Previewing on 12th March at the RSC, Paapa Essiedu is the first black actor to play Hamlet for the RSC and only the seventh BAME performer to have played Hamlet in the UK since 1930.
In addition, neither the Globe nor the National Theatre have had a black or Asian actor performing Hamlet on its main stages.
Dr Jami Rogers, Research assistant on the BBA Shakespeare project and Honourary fellow of the University of Warwick's English department comments,
"Few minority ethnic performers have been given the chance to play Shakespeare's leading tragic figures. With its production of Hamlet opening in March, Paapa Essiedu in the title role at the Royal Shakespeare Company becomes only the seventh BAME performer to have played Hamlet in the UK since 1930.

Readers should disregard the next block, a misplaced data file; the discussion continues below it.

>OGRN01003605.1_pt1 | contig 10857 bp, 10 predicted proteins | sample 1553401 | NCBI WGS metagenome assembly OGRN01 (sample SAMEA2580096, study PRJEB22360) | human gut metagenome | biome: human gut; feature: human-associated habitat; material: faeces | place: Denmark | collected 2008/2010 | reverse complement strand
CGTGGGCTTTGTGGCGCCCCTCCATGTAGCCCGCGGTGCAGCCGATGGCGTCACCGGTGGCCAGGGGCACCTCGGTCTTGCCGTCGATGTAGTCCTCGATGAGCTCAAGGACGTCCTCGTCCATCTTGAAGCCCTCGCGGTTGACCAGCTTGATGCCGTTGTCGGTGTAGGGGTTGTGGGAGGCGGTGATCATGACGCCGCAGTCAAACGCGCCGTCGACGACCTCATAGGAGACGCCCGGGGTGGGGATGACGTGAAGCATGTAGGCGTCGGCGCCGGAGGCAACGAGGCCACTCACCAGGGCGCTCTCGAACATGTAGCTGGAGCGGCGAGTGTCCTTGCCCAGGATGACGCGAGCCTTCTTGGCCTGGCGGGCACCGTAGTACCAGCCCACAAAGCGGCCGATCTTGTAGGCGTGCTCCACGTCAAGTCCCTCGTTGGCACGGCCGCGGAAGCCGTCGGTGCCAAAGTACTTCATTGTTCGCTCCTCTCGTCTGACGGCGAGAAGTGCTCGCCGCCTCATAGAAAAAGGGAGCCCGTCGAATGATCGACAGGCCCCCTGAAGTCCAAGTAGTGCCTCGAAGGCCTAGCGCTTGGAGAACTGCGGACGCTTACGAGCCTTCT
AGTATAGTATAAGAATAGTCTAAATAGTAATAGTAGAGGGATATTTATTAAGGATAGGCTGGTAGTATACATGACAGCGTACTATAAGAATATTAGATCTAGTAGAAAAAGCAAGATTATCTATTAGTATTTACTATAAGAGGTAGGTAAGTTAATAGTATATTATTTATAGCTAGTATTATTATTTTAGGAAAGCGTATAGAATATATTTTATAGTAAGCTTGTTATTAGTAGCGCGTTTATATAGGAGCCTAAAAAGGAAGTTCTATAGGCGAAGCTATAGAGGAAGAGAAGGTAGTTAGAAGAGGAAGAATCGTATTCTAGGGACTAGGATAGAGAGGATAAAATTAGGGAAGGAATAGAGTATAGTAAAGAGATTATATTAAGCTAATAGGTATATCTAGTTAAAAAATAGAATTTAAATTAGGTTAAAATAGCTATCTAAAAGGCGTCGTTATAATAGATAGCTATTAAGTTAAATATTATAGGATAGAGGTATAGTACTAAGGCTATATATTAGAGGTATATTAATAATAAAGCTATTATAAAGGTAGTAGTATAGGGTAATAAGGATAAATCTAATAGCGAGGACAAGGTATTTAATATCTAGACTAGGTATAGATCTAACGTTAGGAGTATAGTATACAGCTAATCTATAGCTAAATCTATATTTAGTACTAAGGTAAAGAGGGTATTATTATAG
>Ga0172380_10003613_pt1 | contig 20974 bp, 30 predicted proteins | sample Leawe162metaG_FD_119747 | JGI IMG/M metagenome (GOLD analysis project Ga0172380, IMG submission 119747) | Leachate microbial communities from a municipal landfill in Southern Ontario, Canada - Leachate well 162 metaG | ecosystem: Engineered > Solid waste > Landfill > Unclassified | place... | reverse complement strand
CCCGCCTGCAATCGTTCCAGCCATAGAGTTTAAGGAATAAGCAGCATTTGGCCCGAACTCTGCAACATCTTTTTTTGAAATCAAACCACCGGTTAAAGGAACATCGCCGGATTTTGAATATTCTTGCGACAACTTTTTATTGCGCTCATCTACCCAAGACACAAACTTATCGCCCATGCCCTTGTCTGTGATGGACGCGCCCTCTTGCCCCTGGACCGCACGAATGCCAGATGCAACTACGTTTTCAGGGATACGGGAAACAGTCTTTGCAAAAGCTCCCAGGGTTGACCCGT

In the year that celebrates Shakespeare's death, there are still leading roles that have never been played by a black or Asian performer: Coriolanus, Richard II and Titus Andronicus. The leading roles that directors cast with minority talent are predominantly the comedies as well as "Othello" and "Romeo and Juliet".
Why are BAME performers overlooked when casting Shakespeare's tragedies and histories?
2016 is shaping up to be a record year with Paapa Esseidu as Hamlet, Ray Fearon as Macbeth at the Globe and Don Warrington in a Manchester Royal Exchange/Talawa Theatre co-production. Why has it taken so long?"
Dr Jami Rogers is available for interview or further comment.
The University of Warwick's English department has been running a research project on BAME casting in classical theatre for the last 3 years.
The BBA Shakespeare database can be found here.
The research findings have been featured on the Front page of the Stage, in Broadway World, The Voice, The Guardian and the Independent. Dr Jami Rogers from the research team was even on Sky news discussing her findings in relation to the recent Oscars boycott.
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